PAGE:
Ever wonder how some horses like reiners or Friesians have such a beautiful long mane? There a few reasons. First is purely genetics; if any horse’s sire or dam has a long mane, then their offspring may have a long mane. The second is hair maintenance. Frequent care of any mane will cause it to grow longer and stay tangle free.
Care of a long mane is simple, although sometimes time consuming. It consists of washing the mane and putting it into braids at least once every month. Here are the steps the professionals use to a maintain and grow a beautiful long mane:
First, the hair should be thoroughly washed and conditioned. Take special care to scrub the crest of the neck where the mane grows out of. This will massage the hair follicles and encourage hair growth. After washing, be sure to rinse out any remaining soap and conditioner residue. If there is any soap left on your horse’s skin it will become itchy causing your horse to rub out his mane.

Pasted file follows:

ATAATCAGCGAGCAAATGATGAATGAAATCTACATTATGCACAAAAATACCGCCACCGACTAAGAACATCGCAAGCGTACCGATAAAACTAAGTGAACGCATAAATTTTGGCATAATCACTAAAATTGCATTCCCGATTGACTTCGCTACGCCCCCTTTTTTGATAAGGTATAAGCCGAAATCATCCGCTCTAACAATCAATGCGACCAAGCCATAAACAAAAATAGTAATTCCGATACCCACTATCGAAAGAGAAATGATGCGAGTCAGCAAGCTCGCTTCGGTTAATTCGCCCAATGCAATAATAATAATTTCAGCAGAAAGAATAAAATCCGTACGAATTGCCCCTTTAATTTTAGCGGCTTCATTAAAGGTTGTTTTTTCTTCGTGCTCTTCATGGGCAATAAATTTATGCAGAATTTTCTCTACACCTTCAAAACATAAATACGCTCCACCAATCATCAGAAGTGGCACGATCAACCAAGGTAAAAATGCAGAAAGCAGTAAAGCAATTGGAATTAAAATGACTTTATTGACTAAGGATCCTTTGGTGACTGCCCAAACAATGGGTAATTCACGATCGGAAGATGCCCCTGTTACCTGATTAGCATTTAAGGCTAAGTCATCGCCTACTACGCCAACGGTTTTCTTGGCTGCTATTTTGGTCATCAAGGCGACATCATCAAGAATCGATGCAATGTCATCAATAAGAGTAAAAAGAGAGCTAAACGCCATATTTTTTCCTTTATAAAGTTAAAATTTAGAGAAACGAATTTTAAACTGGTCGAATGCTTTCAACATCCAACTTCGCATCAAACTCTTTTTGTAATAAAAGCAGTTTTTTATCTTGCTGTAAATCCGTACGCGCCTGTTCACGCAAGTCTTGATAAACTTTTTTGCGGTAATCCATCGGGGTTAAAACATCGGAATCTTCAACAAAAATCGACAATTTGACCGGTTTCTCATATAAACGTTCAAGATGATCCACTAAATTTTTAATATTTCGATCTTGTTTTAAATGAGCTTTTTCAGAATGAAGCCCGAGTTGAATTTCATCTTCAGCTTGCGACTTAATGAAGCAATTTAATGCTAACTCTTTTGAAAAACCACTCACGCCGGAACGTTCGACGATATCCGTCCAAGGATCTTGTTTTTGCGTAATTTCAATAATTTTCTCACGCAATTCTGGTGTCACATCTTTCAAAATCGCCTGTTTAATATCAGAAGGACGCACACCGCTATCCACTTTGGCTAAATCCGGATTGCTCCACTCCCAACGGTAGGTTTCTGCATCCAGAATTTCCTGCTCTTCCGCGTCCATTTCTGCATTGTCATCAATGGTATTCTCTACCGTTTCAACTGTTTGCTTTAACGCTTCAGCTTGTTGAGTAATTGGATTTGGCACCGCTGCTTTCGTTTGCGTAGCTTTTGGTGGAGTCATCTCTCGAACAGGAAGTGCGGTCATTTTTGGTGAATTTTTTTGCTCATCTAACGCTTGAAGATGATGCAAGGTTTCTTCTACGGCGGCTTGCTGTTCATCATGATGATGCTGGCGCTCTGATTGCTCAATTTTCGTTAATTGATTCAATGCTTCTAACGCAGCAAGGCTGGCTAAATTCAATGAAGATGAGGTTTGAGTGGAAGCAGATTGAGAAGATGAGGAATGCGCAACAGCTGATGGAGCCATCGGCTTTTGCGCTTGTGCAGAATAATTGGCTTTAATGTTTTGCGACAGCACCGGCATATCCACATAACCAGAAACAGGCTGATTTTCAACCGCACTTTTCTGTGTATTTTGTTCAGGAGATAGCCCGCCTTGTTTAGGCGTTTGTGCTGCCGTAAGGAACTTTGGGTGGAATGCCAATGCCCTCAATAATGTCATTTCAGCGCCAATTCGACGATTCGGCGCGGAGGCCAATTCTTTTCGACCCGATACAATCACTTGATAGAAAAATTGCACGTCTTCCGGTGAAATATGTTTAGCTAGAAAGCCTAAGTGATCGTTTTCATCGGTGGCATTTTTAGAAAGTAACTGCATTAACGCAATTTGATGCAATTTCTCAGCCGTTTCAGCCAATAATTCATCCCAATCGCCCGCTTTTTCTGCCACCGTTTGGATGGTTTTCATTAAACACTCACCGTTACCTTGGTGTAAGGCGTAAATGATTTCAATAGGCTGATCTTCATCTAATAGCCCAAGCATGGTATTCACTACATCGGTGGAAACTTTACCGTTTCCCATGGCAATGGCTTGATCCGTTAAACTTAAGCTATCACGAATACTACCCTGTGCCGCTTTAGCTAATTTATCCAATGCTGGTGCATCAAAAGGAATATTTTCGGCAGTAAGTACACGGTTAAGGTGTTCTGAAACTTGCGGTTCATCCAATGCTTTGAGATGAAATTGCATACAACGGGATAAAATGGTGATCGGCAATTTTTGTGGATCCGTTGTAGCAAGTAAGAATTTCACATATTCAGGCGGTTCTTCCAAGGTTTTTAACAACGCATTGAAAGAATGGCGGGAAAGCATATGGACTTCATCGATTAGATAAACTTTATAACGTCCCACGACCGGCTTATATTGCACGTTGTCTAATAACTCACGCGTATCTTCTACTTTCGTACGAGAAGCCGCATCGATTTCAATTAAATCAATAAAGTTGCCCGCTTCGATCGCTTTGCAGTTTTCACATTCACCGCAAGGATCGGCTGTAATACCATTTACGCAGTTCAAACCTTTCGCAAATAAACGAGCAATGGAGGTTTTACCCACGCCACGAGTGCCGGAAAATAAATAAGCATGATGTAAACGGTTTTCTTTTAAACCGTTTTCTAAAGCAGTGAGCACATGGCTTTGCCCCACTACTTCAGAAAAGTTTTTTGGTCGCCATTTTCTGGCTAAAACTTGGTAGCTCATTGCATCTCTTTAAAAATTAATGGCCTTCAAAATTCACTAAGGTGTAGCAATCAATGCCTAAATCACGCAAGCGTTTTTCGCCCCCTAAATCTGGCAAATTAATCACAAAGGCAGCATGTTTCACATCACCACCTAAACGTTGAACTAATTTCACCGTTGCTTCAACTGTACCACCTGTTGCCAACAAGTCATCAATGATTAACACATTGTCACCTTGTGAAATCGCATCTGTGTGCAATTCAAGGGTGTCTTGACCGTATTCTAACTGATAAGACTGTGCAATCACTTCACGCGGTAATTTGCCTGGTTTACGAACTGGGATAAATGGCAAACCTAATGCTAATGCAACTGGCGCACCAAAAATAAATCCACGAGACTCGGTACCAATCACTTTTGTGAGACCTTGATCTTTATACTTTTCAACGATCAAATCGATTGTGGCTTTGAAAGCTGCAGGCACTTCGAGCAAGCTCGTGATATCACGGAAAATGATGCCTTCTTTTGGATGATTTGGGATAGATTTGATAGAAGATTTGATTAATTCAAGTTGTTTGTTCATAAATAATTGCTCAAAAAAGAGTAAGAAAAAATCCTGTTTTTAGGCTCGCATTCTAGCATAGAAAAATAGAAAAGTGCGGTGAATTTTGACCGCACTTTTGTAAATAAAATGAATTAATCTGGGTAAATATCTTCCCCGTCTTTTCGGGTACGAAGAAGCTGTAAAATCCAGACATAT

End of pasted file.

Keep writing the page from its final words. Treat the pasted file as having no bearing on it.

Next, once your horse’s mane is thoroughly rinsed, wait for it to dry. For a faster dry time you can blow dry your horse’s mane, but be careful that you desensitize your horse to the sound of the blow-dryer beforehand. Once dry, gently comb through the mane.
Lastly put the mane into braids. A horse with an average thickness of mane each braid will use four to five inches of mane hair. This will insure you don’t have a large number of tiny braids to deal with. When you begin braiding be sure to make the very top of your braids as loose as possible. If the top of the braid is tight, and your horse puts his head down to graze it will pull a large amount of hair out (this is especially true at the withers). Once you’ve insured that the top of your braid is loose, the rest of your braid should be tight so that your braids don’t fall out. Tie off your braids about three inches from the end of the mane hair.
If your horse has very thin hair the product MTG may also be applied to the roots as directed.
These steps should be repeated ideally once every two weeks, but should be done at least once a month. The longer the braids are left in the more at risk your horse is to pull out entire braids.
Long manes do not have to be braided like this; however, if they are not, they are at risk of getting wind knots as depicted in the picture below. Wind knots are very common for long-maned horses and commonly need to be ripped or cut out causingthe mane to be uneven in appearance.